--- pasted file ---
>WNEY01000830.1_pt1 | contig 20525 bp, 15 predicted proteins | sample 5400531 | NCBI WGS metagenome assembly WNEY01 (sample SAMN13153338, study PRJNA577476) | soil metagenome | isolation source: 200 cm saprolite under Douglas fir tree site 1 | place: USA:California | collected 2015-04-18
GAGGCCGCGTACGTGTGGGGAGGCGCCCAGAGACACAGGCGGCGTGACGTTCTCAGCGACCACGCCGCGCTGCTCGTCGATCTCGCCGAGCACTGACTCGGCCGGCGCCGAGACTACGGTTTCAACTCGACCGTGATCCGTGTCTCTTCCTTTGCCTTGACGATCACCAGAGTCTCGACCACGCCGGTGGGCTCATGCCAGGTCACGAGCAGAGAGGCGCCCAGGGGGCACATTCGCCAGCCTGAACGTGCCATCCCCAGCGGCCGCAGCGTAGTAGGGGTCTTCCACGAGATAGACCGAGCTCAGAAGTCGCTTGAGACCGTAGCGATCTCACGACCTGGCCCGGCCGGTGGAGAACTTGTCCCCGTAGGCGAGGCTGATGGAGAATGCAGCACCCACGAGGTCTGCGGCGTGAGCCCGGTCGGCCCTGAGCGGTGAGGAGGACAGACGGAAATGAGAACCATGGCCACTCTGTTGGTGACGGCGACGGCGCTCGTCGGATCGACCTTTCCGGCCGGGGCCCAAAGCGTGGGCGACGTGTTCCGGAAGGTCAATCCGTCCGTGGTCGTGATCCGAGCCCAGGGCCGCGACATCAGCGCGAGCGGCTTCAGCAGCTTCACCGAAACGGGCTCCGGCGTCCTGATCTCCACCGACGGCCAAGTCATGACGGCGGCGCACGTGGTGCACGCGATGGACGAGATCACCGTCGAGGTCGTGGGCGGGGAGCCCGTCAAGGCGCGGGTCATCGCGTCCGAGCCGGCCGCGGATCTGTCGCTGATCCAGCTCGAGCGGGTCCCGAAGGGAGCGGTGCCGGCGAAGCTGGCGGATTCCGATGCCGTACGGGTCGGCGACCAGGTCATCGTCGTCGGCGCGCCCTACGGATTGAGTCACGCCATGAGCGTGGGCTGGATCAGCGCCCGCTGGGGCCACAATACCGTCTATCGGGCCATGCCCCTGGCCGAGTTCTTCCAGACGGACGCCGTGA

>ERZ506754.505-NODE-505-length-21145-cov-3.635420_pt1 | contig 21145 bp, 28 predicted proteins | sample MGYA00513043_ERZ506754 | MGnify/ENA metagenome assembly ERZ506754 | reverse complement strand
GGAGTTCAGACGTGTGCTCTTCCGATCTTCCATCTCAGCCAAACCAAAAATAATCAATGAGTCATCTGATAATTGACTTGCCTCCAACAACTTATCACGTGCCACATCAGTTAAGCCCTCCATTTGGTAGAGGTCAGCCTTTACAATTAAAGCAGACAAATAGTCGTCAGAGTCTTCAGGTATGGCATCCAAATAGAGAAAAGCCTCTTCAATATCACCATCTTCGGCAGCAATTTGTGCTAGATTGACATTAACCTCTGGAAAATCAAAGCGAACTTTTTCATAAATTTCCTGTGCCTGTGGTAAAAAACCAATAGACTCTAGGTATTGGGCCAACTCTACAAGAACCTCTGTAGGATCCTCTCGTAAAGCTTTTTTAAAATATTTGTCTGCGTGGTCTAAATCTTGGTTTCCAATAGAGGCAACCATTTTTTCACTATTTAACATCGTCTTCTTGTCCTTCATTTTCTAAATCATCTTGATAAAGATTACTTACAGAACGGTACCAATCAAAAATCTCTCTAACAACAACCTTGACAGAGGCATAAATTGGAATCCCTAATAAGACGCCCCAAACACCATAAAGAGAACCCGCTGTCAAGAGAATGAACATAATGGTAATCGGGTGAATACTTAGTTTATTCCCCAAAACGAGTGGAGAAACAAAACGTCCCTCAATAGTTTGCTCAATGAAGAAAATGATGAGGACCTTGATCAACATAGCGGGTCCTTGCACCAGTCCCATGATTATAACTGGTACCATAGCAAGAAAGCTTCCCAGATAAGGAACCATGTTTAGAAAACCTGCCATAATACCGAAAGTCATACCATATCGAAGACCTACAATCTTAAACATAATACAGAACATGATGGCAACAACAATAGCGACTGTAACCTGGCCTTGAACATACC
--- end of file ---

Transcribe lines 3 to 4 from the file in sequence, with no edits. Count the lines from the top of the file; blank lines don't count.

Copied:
>ERZ506754.505-NODE-505-length-21145-cov-3.635420_pt1 | contig 21145 bp, 28 predicted proteins | sample MGYA00513043_ERZ506754 | MGnify/ENA metagenome assembly ERZ506754 | reverse complement strand
GGAGTTCAGACGTGTGCTCTTCCGATCTTCCATCTCAGCCAAACCAAAAATAATCAATGAGTCATCTGATAATTGACTTGCCTCCAACAACTTATCACGTGCCACATCAGTTAAGCCCTCCATTTGGTAGAGGTCAGCCTTTACAATTAAAGCAGACAAATAGTCGTCAGAGTCTTCAGGTATGGCATCCAAATAGAGAAAAGCCTCTTCAATATCACCATCTTCGGCAGCAATTTGTGCTAGATTGACATTAACCTCTGGAAAATCAAAGCGAACTTTTTCATAAATTTCCTGTGCCTGTGGTAAAAAACCAATAGACTCTAGGTATTGGGCCAACTCTACAAGAACCTCTGTAGGATCCTCTCGTAAAGCTTTTTTAAAATATTTGTCTGCGTGGTCTAAATCTTGGTTTCCAATAGAGGCAACCATTTTTTCACTATTTAACATCGTCTTCTTGTCCTTCATTTTCTAAATCATCTTGATAAAGATTACTTACAGAACGGTACCAATCAAAAATCTCTCTAACAACAACCTTGACAGAGGCATAAATTGGAATCCCTAATAAGACGCCCCAAACACCATAAAGAGAACCCGCTGTCAAGAGAATGAACATAATGGTAATCGGGTGAATACTTAGTTTATTCCCCAAAACGAGTGGAGAAACAAAACGTCCCTCAATAGTTTGCTCAATGAAGAAAATGATGAGGACCTTGATCAACATAGCGGGTCCTTGCACCAGTCCCATGATTATAACTGGTACCATAGCAAGAAAGCTTCCCAGATAAGGAACCATGTTTAGAAAACCTGCCATAATACCGAAAGTCATACCATATCGAAGACCTACAATCTTAAACATAATACAGAACATGATGGCAACAACAATAGCGACTGTAACCTGGCCTTGAACATACC